vols. 1-22 (1900-1922), vols. 52-63 (1952-1979)
-- vols. 1-19 (1900-1920) - URL
-- vol. 1 (1900) - URL
-- vol. 2 (1901) - URL
-- vol. 3 (1902) - URL
-- vols. 2-3 (1901-1902) - URL
-- vol. 4 (1903) - URL
-- vol. 5 (1904) - URL
-- vol. 6 (1905) - URL
-- vols. 5-6 (1904-1905) - URL
-- vol. 7 (1906) - URL
-- vol. 8 (1907) - URL
-- vols. 7-8 (1906-1907) - URL
-- vol. 9 (1908) - URL
-- vol. 10 (1910) - URL
-- vols 9-10 (1908-1920) - URL
-- vol. 11-12 (1911-1912) - URL
-- vol. 12 (1912) - URL
-- vol. 13 (1914) - URL
-- vol. 14 (1914) - URL
-- vols. 13-14 (1914) - URL
-- vol. 15 (1915) - URL
-- vol. 16 (1916) - URL
-- vols. 15-16 (1915-1916) - URL
-- vols. 17-18 (1917-1919) - URL
-- vol. 19 (1920) - URL
-- vol. 20 (1920) - URL
-- vols. 19-20 (1920) - URL
-- Index des tomes XI-XX (1921) - URL
-- vol. 21 (1921) - URL
-- vol. 22 (1922) - URL
-- vols. 21-22 (1921-1922) - URL
-- vols. 23-51 (1923-1951) - not available
-- vol. 52, fascile 1 (1952) - URL
-- vol. 52, fascile 2 (1954) - URL
-- vol. 53, fascile 1 (1955) - URL
-- vol. 53, fascile 2 (1955) - URL
-- vol. 54, fascile 1 (1956) - URL
-- vol. 54, fascile 2 (1957) - URL
-- vol. 55, fascile 1 (1958) - URL
-- vol. 55, fascile 2 (1958) - URL
-- vol. 56 (1959) - URL
-- vol. 57 (1962) - URL
-- vol. 58 (1964) - URL
-- vol. 59 (1966) - URL
-- vol. 60 (1968) - URL
-- vol. 61 (1973) - URL
-- vol. 62 (1977) - URL
-- vol. 63 (1979) - URL
-- vol. 64 ff. - not available

A Digital Corpus for Graeco-Arabic Studies

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[First posted in AWOL 14 October 2016, updated 13 August 2018]

A Digital Corpus for Graeco-Arabic Studies
Image result for A Digital Corpus for Graeco-Arabic Studies 

Greek-Arabic translations

Between the 8th and 10th centuries CE, hundreds of Greek philosophical, medical and scientific works were translated into Arabic. These translations helped shape the development of philosophy and science in the Islamic world. Through later Latin translations, they also exerted some influence in the Latin West. 

Most importantly, Arabic translations were crucial for preserving, transmitting and extending ancient Greek thought: many Greek texts were lost in the intervening centuries and are now only extant in Arabic translation. The Arabic translators also had access to manuscripts that were often several centuries older and potentially closer to the Greek originals than those available to editors of ancient Greek texts today.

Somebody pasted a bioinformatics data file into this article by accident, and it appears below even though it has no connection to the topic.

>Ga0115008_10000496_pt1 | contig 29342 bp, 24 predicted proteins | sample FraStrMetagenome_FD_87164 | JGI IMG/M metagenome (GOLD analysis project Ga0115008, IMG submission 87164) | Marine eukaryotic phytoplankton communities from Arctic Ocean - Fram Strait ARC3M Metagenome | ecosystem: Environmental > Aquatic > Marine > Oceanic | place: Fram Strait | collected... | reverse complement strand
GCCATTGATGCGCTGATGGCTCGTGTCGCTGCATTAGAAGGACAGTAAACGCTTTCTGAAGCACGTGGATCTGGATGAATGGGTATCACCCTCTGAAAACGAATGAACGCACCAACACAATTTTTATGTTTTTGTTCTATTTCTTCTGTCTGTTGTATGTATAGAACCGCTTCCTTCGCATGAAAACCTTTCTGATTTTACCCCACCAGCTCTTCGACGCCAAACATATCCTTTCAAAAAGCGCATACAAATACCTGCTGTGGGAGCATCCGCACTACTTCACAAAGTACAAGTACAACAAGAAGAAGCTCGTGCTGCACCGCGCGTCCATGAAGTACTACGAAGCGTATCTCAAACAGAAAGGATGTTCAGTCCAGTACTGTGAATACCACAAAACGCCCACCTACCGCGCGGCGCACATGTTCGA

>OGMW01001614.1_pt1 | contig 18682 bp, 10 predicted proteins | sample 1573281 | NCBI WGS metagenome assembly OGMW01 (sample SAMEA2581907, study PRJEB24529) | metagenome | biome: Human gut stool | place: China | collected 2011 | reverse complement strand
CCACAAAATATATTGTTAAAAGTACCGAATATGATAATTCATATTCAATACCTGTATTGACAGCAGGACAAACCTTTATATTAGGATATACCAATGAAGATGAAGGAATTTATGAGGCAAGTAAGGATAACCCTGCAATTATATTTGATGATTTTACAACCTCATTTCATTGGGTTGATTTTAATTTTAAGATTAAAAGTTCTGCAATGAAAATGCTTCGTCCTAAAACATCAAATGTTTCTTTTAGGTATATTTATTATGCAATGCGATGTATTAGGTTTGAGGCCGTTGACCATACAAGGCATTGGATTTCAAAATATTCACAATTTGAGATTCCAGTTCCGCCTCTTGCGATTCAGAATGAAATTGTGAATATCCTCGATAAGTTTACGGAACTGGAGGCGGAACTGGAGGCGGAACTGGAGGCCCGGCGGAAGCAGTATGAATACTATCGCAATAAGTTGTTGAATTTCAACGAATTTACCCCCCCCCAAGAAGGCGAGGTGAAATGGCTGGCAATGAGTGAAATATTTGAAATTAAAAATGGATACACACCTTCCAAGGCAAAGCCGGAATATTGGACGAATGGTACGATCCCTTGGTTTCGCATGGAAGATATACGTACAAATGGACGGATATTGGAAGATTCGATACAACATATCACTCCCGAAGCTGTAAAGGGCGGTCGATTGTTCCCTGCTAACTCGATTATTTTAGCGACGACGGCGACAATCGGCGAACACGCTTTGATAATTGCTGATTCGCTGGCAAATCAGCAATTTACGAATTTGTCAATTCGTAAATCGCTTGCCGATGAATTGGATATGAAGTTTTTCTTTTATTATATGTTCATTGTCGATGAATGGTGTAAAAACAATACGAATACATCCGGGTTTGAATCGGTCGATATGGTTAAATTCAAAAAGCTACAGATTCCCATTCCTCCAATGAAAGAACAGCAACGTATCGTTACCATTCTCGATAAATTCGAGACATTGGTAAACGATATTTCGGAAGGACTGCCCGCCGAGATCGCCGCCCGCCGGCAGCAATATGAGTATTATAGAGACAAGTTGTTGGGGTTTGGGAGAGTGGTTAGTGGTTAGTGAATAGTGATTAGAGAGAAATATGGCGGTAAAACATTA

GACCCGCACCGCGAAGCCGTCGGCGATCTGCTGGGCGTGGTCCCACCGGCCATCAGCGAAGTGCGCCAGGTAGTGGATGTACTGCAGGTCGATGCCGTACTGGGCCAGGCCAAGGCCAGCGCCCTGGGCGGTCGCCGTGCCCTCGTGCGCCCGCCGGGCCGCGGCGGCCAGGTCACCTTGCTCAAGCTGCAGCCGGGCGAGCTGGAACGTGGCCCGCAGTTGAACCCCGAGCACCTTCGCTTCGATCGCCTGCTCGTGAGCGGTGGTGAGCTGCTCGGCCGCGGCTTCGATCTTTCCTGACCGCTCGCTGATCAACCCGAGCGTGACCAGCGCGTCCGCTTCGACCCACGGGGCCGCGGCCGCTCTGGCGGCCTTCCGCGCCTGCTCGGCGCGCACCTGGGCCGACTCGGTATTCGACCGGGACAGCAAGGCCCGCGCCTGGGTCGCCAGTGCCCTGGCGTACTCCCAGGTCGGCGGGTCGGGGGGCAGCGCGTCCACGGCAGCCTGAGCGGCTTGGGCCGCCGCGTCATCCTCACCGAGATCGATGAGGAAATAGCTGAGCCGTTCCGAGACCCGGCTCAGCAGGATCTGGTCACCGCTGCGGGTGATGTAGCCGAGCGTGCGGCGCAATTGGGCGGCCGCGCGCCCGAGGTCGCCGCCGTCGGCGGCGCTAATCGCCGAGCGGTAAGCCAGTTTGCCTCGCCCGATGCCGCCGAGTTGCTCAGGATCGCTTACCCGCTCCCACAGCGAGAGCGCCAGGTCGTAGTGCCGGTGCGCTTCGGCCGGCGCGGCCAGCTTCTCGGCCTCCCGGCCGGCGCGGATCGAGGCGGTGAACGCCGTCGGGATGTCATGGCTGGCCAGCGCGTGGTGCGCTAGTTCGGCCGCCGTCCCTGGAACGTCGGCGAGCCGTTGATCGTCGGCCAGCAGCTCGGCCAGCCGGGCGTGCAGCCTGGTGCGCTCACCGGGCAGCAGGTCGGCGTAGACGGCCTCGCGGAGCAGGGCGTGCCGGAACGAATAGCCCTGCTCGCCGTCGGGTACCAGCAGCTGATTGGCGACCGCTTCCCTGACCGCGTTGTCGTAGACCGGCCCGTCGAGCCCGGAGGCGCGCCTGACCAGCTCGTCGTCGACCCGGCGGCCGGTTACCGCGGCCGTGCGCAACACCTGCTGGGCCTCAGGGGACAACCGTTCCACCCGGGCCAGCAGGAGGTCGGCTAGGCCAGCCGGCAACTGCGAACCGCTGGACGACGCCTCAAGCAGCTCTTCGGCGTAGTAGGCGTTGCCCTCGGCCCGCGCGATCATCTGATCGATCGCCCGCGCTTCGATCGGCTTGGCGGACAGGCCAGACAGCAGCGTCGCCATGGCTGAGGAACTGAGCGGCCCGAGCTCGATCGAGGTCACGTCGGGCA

The Arabic translators’ understanding of their Greek sources was informed by their historical, cultural, religious and linguistic background. Their reading of these texts offers a new perspective on the ancient world that has the potential to enhance our own understanding.

The Digital Corpus 

The Digital Corpus assembles a wide range of Greek texts and their Arabic counterparts. It also includes a number of Arabic commentaries and important secondary sources. The texts in the corpus can be consulted individually or side by side with their translation. The majority of texts can also be downloaded for further analysis.
  • al-Fārābī
    • Fī qawānīn al-šiʿr The Canons of Poetry
  • al-Nayrīzī
    • Šarḥ kitāb al-Uṣūl li-Ūqlīdis (pt. 1) Commentary on Euclid's Elements
    • Šarḥ kitāb al-Uṣūl li-Ūqlīdis (pt. 2) Commentary on Euclid's Elements
    • Šarḥ kitāb al-Uṣūl li-Ūqlīdis (pt. 3) Commentary on Euclid's Elements
  • al-Ruhāwī
    • K. Adab al-ṭabīb Practical Ethics of the Physician
  • Alexander of Aphrodisias
    • De Intellectu et Intellecto On the Intellect
    • De Libero Arbitrio On Free Will
    • De Providentia On Providence
    • De Visu On Seeing
    • Quaestio I 11a: De Universalibus Problems and Solutions I 11a: On Universals
    • Quaestio I 2: De Colore Problems and Solutions I 2: On Colour
    • Quaestio I 5: De Auctu Problems and Solutions I 5: On Growth
    • Quaestio III 3: De Sensu Problems and Solutions III 3: On Sense Perception
  • Apollonius of Perga
    • Conica Conics
  • Aristotle
    • Analytica Posteriora Posterior Analytics
    • Analytica Priora Prior Analytics
    • Ars Poetica Poetics
    • Categoriae The Categories
    • De Anima On the Soul
    • De Divinatione per Somnum On Divination in Sleep
    • De Insomniis On Dreams
    • De Interpretatione On Interpretation
    • De Iuventute et Senectute, de Vita et Morte On Youth, Old Age, Life and Death
    • De Longitudine et Brevitate Vitae On Length and Shortness of Life
    • De Memoria et Reminiscentia On Memory
    • De Respiratione On Respiration
    • De Sensu et Sensibilibus Sense and Sensibilia
    • De Somno et Vigilia On Sleep
    • De Sophisticis Elenchis On Sophistical Refutations
    • Historia Animalium History of Animals
    • Meteorologica Meteorology
    • Topica Topics
  • Euclid
    • Elementa Elements
  • Galen
    • Ad Glauconem de Methodo Medendi Therapeutics to Glaucon